Coping skills are behavioral patterns that enable you to be less reactive to inevitable environmental stressors and more adept at navigating the ups and downs of day-to-day life. Unfortunately, addiction often robs us of healthy coping mechanisms, and one of the most important aspects of recovery is learning new, effective, and sustainable modes of coping.
Healthy coping skills exponentially increase our chances of long-term recovery and a more enjoyable life experience in general. Abstaining from drug and alcohol use is a necessary start, but harnessing effective coping skills is what truly makes recovery long-lasting and rewarding.
Coping skills are not required education in schooling outside of generalized sentiments like “use your words, not your hands” and the lessons of the “golden rule,” which teaches us to do unto others as we would have them do unto us. Unfortunately, we are not taught about our feelings, how to identify them, how to regulate them, and how to cope with them. Combining a lack of emotional intelligence with an understanding of healthy coping skills, we’re left to the best of our own devices to figure out how to manage our responses and reactions to life.
American culture often glorifies the “strong, silent type,” a belief that perpetuates negative associations with therapy, internal work, self-awareness, and reaching out for help. Though avoiding difficult feelings can be a short-term relief, it’s not a long-term solution.
How Addiction Robs Us of Coping Skills
Drug and alcohol use, as well as abuse, are examples of negative coping skills. When we are addicted to a substance, our mind is constantly consumed by the thought of using our drug of choice. The substance becomes our whole world and, as such, our primary coping mechanism to deal with the world. We forego healthy coping mechanisms during active addiction because our drug of choice offers a “quick fix” route to feeling differently and ultimately becomes the only way of coping that we know. It’s nearly impossible to develop healthy coping skills while in active addiction. When we enter recovery, we begin learning new coping skills that will support us in the long term.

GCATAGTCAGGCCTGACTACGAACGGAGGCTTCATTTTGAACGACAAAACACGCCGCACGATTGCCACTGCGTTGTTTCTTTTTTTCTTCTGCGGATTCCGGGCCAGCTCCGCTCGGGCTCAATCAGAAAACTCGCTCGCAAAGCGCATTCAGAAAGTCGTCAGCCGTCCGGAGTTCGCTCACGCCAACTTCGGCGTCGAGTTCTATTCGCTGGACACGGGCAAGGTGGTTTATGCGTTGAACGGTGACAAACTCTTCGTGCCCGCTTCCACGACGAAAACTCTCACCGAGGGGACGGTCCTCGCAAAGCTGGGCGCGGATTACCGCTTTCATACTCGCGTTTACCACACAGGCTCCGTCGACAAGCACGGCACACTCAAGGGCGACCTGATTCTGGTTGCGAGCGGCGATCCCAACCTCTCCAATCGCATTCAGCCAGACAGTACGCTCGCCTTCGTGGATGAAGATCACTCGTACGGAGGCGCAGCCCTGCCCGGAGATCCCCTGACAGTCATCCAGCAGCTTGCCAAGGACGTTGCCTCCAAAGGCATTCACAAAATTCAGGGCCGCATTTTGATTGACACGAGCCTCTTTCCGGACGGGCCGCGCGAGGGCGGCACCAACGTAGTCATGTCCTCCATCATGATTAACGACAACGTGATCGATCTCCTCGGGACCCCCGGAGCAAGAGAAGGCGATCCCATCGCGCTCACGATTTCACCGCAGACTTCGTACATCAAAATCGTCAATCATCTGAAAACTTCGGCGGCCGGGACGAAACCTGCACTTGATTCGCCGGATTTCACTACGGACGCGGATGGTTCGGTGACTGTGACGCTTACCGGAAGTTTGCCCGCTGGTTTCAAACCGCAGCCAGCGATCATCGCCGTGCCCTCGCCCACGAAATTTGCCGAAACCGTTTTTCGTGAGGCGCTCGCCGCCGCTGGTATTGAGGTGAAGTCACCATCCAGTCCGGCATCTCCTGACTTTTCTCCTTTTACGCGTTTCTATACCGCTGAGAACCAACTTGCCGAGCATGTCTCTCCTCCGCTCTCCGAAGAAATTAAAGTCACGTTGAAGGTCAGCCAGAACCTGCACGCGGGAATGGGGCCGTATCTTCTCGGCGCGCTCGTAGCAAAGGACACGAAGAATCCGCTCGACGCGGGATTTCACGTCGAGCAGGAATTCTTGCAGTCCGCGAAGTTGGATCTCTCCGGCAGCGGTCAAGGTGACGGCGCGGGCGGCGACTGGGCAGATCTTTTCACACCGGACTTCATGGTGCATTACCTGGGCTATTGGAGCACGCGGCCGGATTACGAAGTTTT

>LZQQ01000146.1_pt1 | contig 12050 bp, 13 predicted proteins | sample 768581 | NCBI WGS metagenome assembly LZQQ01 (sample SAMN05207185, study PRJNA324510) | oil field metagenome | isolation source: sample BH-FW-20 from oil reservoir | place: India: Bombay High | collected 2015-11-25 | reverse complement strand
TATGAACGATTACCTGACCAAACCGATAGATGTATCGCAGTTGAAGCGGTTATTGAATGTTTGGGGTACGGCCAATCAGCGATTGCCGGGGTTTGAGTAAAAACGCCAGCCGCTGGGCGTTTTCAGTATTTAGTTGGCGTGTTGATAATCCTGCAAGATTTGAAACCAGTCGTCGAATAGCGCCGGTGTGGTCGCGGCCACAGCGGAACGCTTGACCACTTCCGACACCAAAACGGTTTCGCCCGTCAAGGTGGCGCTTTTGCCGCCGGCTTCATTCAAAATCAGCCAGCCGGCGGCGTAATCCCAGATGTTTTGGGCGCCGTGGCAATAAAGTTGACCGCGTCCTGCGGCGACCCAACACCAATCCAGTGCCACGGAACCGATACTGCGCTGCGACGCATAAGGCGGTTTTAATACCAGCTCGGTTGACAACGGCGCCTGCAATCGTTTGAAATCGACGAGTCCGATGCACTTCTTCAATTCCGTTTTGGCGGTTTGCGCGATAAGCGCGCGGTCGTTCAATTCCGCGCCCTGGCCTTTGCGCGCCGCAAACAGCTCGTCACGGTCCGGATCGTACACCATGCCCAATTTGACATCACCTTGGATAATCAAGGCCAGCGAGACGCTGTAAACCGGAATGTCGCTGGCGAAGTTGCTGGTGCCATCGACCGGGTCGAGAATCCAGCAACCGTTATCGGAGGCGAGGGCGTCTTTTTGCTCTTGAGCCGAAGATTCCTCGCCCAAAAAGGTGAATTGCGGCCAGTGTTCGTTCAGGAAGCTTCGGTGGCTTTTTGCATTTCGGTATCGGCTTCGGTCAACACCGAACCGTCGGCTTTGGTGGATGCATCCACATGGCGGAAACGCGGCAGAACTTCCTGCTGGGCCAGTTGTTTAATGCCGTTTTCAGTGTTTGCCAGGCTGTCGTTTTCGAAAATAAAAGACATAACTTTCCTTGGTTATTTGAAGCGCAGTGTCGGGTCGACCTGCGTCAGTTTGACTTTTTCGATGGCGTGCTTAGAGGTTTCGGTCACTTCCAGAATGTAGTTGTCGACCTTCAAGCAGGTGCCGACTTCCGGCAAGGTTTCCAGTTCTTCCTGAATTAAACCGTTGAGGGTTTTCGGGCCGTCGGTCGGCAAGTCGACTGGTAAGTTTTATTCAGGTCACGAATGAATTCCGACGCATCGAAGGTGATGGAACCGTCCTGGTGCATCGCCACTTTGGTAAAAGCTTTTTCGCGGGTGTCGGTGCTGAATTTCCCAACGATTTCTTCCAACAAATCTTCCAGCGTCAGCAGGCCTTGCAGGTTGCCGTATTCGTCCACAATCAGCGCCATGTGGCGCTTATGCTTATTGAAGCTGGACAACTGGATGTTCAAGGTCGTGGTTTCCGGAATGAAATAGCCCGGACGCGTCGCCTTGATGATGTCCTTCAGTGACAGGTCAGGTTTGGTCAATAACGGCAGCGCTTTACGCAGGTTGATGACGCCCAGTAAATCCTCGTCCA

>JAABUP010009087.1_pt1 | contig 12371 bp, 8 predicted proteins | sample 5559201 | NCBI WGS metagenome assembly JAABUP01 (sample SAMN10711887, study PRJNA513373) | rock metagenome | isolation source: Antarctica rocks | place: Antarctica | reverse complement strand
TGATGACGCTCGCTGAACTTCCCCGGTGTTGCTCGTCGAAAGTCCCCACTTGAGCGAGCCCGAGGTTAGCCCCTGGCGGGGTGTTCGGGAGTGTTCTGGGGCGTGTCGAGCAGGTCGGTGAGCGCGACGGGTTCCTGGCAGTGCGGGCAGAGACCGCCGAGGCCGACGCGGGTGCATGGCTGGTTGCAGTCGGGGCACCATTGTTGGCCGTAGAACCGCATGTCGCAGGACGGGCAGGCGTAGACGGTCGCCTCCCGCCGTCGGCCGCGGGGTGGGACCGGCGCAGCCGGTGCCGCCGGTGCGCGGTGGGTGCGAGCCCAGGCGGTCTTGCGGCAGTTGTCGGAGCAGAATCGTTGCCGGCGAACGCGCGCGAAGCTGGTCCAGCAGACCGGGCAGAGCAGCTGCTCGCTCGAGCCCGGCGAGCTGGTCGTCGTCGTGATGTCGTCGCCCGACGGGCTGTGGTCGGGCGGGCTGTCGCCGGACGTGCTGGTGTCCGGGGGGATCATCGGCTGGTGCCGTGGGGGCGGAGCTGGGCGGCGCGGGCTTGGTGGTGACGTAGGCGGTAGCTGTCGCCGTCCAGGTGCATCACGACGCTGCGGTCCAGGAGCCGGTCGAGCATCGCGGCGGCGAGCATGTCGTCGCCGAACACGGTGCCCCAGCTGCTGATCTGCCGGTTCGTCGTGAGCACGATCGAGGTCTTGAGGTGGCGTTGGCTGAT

The Importance of Finding New Ways of Coping
Recovery offers a chance to add valuable coping tools to our toolbox. Awareness is the first step, and Cognitive Behavioral Therapy (CBT) helps us to become more aware by teaching us to recognize our thought patterns and the ways in which they influence our behavior. This knowledge is a strong foundation for developing positive coping skills.
Attending a sober living program after treatment can further help us establish a firm foundation to build upon. In these types of programs, we can learn about the importance of attendance at regular 12-Step meetings, engaging in healthy relationships, practicing self-awareness and stress-reduction techniques such as meditation, mindfulness-based practices, and regular group and individual therapy sessions.
Recovery is a path and a process. In a sober living environment, we can work with a community of others to continue learning and growing our healthy coping skills before transitioning back to our home environments.
If you or a loved one are on a journey toward recovery and are looking for sober living options, Windhaven House provides the highest level of care and accountability available for long-term extended care/sober living. Let us help you develop the knowledge and skills to achieve your dreams and thrive in a life of long-term recovery.
We are ready to help your family begin its journey to recovery. Please call anytime at (877) 373-9898 .